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Diagnosis & Treatment Care Specialties

Memory Disorders

Your mind works a lot like a computer. Your brain puts information it judges to be important into “files.” When you remember something, you pull up a file. Memory doesn’t always work perfectly. As people grow older, it may take longer to retrieve those files. Some adults joke about having a “senior moment.” It’s normal to forget things once in awhile. We’ve all forgotten a name, where we put our …Read More

Spasticity

Spasticity is stiff or rigid muscles. It may also be called unusual tightness or increased muscle tone. Reflexes (for example, a knee-jerk reflex) are stronger or exaggerated. The condition can interfere with walking, movement, or speech. Spasticity is usually caused by damage to the part of the brain that is involved in movements under your control. It may also occur from damage to the nerves that go from the brain …Read More

Spinal Cord Disorders

Your spinal cord is a bundle of nerves that runs down the middle of your back. It carries signals back and forth between your body and your brain. It is protected by your vertebrae, which are the bone disks that make up your spine. If you have an accident that damages the vertebrae or other parts of the spine, this can also injure the spinal cord. Other spinal cord problems …Read More

Peripheral Neuropathy

Peripheral nerves carry information to and from the brain. They also carry signals to and from the spinal cord to the rest of the body. Peripheral neuropathy means these nerves don’t work properly. Peripheral neuropathy may be damage to a single nerve. It may be damage to a nerve group. It may also affect nerves in the whole body. Neuropathy is very common. There are many types and causes. Often, …Read More

Epilepsy

Epilepsy is a brain disorder in which a person has repeated seizures over time. Seizures are episodes of disturbed brain activity that cause changes in attention or behavior. Epilepsy occurs when permanent changes in the brain cause it to be too excitable or irritable. As a result, the brain sends out abnormal signals. This leads to repeated, unpredictable seizures. (A single seizure that does not happen again is not epilepsy.) …Read More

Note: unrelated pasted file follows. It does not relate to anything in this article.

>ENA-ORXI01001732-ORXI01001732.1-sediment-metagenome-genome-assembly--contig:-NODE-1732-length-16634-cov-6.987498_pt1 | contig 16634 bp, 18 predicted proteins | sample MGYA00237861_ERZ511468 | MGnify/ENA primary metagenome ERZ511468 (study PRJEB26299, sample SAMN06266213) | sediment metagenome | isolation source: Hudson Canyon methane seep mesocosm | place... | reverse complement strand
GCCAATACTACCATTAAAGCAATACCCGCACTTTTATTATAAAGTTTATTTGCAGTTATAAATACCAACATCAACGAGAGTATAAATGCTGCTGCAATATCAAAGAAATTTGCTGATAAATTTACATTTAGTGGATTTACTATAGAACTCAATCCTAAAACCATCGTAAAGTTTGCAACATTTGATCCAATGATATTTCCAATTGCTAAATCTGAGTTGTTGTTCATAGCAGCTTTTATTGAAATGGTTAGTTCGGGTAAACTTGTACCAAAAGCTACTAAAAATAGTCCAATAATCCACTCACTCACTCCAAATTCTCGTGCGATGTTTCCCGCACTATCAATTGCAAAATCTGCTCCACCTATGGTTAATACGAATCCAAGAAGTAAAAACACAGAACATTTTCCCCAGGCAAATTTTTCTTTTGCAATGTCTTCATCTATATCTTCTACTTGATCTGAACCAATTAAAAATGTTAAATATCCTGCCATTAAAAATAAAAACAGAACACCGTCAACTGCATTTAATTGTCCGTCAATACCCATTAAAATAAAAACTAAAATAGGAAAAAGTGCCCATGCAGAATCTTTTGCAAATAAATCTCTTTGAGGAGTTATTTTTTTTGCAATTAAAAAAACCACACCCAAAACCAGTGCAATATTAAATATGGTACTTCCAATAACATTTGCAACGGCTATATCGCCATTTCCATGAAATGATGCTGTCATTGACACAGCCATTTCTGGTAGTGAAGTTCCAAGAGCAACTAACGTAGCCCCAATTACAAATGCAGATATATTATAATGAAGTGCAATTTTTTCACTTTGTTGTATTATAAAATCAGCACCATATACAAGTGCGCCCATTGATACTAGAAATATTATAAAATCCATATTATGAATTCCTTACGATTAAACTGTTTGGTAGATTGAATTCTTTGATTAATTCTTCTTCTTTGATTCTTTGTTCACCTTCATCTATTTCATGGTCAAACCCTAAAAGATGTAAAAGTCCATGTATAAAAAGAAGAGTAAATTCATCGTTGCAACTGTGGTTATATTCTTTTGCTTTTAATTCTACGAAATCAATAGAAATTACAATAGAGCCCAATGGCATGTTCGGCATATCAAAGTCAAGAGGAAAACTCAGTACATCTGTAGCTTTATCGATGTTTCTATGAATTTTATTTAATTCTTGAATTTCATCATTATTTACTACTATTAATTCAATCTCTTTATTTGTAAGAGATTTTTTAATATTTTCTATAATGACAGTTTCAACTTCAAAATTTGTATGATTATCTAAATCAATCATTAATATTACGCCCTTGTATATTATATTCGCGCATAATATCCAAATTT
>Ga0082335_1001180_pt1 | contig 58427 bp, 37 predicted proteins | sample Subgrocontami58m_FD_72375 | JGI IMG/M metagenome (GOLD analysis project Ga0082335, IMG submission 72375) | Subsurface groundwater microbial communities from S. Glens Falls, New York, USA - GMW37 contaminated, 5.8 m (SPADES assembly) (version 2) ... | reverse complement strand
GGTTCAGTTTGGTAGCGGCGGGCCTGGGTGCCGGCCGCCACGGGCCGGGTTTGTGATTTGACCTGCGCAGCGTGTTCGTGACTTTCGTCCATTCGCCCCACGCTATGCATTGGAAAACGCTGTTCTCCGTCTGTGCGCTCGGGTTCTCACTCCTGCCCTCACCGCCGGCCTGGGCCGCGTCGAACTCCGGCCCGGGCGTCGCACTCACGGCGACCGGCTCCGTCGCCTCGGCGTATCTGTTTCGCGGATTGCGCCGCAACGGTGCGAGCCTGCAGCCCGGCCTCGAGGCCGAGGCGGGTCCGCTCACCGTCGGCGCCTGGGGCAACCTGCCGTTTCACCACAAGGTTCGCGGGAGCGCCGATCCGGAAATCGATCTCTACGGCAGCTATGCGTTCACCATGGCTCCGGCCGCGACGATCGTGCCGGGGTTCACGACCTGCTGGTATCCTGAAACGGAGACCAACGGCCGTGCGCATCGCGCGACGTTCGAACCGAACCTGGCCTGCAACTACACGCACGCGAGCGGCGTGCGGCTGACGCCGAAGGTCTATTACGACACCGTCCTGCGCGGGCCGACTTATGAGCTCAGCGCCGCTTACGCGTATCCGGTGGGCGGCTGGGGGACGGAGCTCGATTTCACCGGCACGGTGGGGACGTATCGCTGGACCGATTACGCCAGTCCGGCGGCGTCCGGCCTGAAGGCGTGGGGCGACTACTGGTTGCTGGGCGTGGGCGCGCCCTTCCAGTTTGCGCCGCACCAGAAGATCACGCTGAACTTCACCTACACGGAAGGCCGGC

Parkinson’s Disease

Parkinson disease causes certain brain cells to die. These are the cells that help control movement and coordination. The disease leads to shaking (tremors) and trouble walking and moving. Nerve cells use a brain chemical called dopamine to help control muscle movement. With Parkinson disease, the brain cells that make dopamine slowly die. Without dopamine, the cells that control movement cannot send messages to the muscles. This makes it hard …Read More

Multiple Sclerosis

Multiple sclerosis (MS) affects women more than men. The disorder is most commonly diagnosed between ages 20 and 40, but it can be seen at any age. MS is caused by damage to the myelin sheath. This sheath is the protective covering that surrounds nerve cells. When this nerve covering is damaged, nerve signals slow down or stop. The nerve damage is caused by inflammation. Inflammation occurs when the body’s …Read More